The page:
The court of appeals found that the first exception would apply and that the right to report acts of malpractice is consistent with and implicit in the purposes of the Public Health Code and its statutory regulations.  The court rejected the defendant's argument that the action was in effect preempted by the Michigan Whistleblowers' Protection Act.  The court stated that the plaintiff did not report a violation of the Public Health Code; he accused a co worker of malpractice.  There is no requirement that in order to establish a claim of malpractice, an employee must allege a violation of the health code.  Allowing employers in the health field to terminate employees who report alleged cases of malpractice would be to the detriment of the public and in direct violation of the health code.  The jury's verdict for the plaintiff was affirmed.

In Hoven v. Walgreens,  the plaintiff was a pharmacist who held a license to carry a concealed weapon.  One night robbers entered the store where he worked and pointed a gun at the plaintiff who fired several shots at the robbers.  Walgreens interviewed the plaintiff concerning the incident and terminated him for violating the company's non-escalation policy.  In his complaint, the plaintiff identified multiple  sources of public policy: the 2nd Amendment of the Constitution; the Michigan Constitution; jury instructions involving the use of deadly force; two sections of Michigan's Self-Defense Act; the provision dealing with carrying a gun in violation of state law; and the licensing provisions of the concealed weapons law.  The district court granted Walgreen's motion to dismiss.

The 6th Circuit noted that the case was one of first impression and reviewed the Suchodolski  exceptions and found none were applicable.  None of the sources contained an explicit statement of legislative intention that he could rely on.  He was alleging that he was terminated for exercising his right of self defense and not for the refusal to violate a law in the course of his employment.  The sources of the of the alleged public policy simply did support his argument.  He did not claim he was fired for carrying a validly licensed handgun.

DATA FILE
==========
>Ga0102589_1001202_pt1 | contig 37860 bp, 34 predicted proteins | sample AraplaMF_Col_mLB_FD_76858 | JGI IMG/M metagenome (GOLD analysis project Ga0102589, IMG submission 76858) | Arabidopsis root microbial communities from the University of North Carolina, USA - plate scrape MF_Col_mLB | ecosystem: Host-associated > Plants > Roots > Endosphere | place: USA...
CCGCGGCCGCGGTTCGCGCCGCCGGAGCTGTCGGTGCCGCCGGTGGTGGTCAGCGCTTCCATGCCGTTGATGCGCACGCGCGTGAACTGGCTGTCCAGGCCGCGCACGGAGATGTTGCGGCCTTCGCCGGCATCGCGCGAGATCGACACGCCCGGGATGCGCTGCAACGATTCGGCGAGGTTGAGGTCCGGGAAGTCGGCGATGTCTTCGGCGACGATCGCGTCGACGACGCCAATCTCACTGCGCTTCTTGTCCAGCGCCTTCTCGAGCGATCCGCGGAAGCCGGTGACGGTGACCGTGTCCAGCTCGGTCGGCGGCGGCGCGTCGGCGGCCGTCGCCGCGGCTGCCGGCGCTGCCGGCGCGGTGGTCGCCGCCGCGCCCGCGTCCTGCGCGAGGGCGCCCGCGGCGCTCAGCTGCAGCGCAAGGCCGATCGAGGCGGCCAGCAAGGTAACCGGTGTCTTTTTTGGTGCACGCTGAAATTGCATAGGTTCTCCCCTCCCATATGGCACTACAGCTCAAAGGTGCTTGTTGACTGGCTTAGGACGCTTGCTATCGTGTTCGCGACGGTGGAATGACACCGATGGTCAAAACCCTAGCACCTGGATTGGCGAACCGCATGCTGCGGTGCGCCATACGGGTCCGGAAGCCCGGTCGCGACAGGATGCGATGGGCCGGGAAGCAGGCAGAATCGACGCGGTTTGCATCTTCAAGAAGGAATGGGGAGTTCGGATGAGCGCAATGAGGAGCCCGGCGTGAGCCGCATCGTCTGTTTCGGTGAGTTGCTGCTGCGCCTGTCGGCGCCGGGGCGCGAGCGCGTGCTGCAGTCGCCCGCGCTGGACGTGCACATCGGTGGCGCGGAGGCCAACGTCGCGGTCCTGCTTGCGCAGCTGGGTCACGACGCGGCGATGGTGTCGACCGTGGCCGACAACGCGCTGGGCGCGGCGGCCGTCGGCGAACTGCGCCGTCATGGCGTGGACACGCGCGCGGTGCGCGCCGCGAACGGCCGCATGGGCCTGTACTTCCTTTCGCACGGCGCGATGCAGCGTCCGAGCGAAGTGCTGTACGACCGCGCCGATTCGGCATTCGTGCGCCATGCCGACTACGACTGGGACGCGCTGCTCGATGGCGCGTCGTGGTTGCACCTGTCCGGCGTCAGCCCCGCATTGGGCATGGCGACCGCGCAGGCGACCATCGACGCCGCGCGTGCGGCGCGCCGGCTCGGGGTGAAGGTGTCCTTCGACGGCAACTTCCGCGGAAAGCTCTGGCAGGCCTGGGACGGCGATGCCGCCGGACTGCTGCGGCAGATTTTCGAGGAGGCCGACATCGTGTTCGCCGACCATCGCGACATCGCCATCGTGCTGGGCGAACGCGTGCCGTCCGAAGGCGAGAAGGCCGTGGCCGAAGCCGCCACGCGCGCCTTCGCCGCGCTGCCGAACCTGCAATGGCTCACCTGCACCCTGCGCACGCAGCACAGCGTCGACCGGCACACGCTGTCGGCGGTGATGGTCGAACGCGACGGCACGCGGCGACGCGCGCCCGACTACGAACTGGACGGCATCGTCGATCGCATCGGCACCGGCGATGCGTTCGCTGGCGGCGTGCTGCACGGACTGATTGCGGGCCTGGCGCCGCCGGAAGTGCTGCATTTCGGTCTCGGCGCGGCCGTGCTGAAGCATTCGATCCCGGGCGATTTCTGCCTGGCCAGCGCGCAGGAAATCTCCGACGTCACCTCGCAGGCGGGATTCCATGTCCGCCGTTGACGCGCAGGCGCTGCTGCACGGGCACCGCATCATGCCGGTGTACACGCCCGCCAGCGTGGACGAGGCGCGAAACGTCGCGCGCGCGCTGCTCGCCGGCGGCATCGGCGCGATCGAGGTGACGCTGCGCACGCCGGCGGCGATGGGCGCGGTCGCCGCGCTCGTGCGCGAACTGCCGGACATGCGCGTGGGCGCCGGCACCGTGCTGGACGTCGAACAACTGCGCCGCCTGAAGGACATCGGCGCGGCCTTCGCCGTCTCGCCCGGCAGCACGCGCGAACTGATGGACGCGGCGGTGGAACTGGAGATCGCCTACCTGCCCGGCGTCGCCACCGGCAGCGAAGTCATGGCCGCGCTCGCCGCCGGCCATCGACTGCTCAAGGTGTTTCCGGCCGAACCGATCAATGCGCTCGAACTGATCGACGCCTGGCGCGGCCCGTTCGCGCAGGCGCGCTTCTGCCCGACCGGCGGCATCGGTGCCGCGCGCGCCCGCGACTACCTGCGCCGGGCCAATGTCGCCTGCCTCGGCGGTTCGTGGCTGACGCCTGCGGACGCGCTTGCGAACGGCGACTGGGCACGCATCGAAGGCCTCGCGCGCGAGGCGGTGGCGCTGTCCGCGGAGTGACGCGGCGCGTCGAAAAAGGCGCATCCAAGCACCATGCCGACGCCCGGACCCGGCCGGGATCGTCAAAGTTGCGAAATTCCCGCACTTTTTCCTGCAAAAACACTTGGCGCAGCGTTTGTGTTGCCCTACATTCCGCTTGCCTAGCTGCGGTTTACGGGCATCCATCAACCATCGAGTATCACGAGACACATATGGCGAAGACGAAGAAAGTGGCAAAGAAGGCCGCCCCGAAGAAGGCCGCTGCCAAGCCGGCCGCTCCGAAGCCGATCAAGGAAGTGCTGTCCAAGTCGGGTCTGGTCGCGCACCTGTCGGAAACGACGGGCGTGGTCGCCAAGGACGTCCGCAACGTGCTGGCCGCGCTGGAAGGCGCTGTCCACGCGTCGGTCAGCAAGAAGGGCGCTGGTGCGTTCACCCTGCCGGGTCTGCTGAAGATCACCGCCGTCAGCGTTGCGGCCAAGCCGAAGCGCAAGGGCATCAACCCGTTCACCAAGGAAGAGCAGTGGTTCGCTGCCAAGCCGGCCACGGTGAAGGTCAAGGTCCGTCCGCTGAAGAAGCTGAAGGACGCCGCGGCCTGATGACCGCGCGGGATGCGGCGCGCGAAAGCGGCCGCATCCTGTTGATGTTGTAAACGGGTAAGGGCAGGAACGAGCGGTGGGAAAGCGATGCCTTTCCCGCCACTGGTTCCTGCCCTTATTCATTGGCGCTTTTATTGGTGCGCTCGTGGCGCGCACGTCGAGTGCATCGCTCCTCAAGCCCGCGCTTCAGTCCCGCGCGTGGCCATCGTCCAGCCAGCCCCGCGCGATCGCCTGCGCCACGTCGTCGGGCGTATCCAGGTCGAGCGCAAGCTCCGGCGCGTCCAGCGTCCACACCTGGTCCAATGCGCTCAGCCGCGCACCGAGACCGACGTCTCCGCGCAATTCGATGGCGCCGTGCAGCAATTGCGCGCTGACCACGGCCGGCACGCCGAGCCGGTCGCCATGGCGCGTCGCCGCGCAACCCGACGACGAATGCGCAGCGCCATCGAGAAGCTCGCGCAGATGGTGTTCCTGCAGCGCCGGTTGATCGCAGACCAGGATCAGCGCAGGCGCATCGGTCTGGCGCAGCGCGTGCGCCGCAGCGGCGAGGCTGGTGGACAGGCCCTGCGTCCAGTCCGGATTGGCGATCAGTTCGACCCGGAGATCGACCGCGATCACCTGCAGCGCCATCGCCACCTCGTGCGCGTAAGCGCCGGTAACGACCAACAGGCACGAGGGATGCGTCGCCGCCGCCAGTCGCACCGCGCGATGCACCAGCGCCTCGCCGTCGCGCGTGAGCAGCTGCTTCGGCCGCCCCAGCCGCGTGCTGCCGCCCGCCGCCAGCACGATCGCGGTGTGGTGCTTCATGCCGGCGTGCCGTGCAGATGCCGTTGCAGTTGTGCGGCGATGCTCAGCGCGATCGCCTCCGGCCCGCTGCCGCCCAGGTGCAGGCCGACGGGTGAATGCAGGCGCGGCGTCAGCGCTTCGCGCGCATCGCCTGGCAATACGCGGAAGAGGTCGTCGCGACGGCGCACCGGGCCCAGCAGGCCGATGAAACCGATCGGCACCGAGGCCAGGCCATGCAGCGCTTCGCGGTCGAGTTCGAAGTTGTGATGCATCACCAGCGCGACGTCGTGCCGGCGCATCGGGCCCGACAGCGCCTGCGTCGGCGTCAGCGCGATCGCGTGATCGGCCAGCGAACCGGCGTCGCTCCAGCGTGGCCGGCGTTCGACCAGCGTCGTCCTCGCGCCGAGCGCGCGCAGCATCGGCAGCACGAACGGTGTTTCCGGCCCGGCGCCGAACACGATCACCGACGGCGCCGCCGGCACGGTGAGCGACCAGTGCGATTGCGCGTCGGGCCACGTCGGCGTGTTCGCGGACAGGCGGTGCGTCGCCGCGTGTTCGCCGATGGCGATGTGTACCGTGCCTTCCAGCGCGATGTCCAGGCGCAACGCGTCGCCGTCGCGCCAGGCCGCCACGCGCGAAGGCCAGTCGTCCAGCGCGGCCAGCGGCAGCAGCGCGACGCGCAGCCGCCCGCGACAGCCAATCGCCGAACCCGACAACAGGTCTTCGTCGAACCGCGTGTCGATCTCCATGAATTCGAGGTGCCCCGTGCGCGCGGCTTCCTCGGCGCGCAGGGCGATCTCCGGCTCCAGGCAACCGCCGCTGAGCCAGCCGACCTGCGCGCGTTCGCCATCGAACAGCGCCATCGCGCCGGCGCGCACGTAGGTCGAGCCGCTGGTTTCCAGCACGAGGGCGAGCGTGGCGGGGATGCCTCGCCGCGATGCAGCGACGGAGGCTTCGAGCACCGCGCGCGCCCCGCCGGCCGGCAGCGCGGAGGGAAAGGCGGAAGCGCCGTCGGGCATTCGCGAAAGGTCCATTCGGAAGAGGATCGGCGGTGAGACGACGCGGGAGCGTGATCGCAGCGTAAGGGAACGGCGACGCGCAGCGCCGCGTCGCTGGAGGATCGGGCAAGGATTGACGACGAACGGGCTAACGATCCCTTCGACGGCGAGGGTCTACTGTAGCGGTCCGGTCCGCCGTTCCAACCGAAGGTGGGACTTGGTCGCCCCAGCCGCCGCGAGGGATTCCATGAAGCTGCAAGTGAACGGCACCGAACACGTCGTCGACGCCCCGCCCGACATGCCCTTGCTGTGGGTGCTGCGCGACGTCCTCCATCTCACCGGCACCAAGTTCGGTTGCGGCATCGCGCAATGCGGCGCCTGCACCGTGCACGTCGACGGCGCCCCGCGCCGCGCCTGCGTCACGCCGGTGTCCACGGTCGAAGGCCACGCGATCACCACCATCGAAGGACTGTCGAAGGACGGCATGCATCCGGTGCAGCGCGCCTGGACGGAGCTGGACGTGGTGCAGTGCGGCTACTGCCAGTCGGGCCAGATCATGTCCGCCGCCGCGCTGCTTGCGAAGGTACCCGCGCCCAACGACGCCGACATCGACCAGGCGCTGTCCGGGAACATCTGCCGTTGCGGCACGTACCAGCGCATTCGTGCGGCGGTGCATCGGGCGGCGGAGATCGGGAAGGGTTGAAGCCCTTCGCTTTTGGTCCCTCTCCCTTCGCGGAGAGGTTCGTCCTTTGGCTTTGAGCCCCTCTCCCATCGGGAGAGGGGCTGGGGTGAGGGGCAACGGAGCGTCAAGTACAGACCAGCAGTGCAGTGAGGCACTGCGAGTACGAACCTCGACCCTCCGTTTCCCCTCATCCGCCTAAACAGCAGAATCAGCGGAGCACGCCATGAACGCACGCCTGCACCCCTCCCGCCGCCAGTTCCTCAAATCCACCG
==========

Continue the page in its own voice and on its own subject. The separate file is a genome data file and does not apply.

Monday, June 2, 2014

Threatening the boss: the NLRB weighs in

An employee who is engaging in protected, concerted activity and is responding to an employer's unfair labor practice may nevertheless lose the NLRA's protection when the employee engages in indefensible or abusive conduct towards supervisors.  The typical scenario occurs during conversations or meeting when an employee becomes angry or threatens management while discussing his or her concerns.

This was the scenario in Plaza Auto Center where the Board decided in a 2-1 decision that an employee did not lose protection in spite of his language and actions.  The decision was the second time the Board reviewed the case; it was on remand from the 9th Circuit.  It had earlier found the employee could not be fired for his conduct.

The event which triggered the termination was a meeting between the employee and his manager and the owner of the company.  The employee had earlier complained about commissions, the cost of the vehicles, and the failure to be paid a draw.  At the meeting the employee was told if he was unhappy and did not trust the company, he did not have to continue to work.  The meeting took place in a small office.  The employee called the owner a "f----ng mother f---; a f------g crook; an ass----; and added that he was stupid; nobody liked him; everyone talked behind his back.  As he spoke, the employee stood up; pushed his chair aside; and told the owner that if he fired him, he would regret it.  He was subsequently fired.

The 9th Circuit remanded the case to the Board in light of an inconsistency it noted in the Board's analysis.  The court stated that the factors used to determine whether an employee's conduct results in a loss of protection is found in the Board's Atlantic Steel Co. decision.  The four factors are:  the place of the discussion; the subject matter of the discussion; the nature of the employee's outburst; and whether the outburst was provoked in any way by the employer's unfair labor practice charge.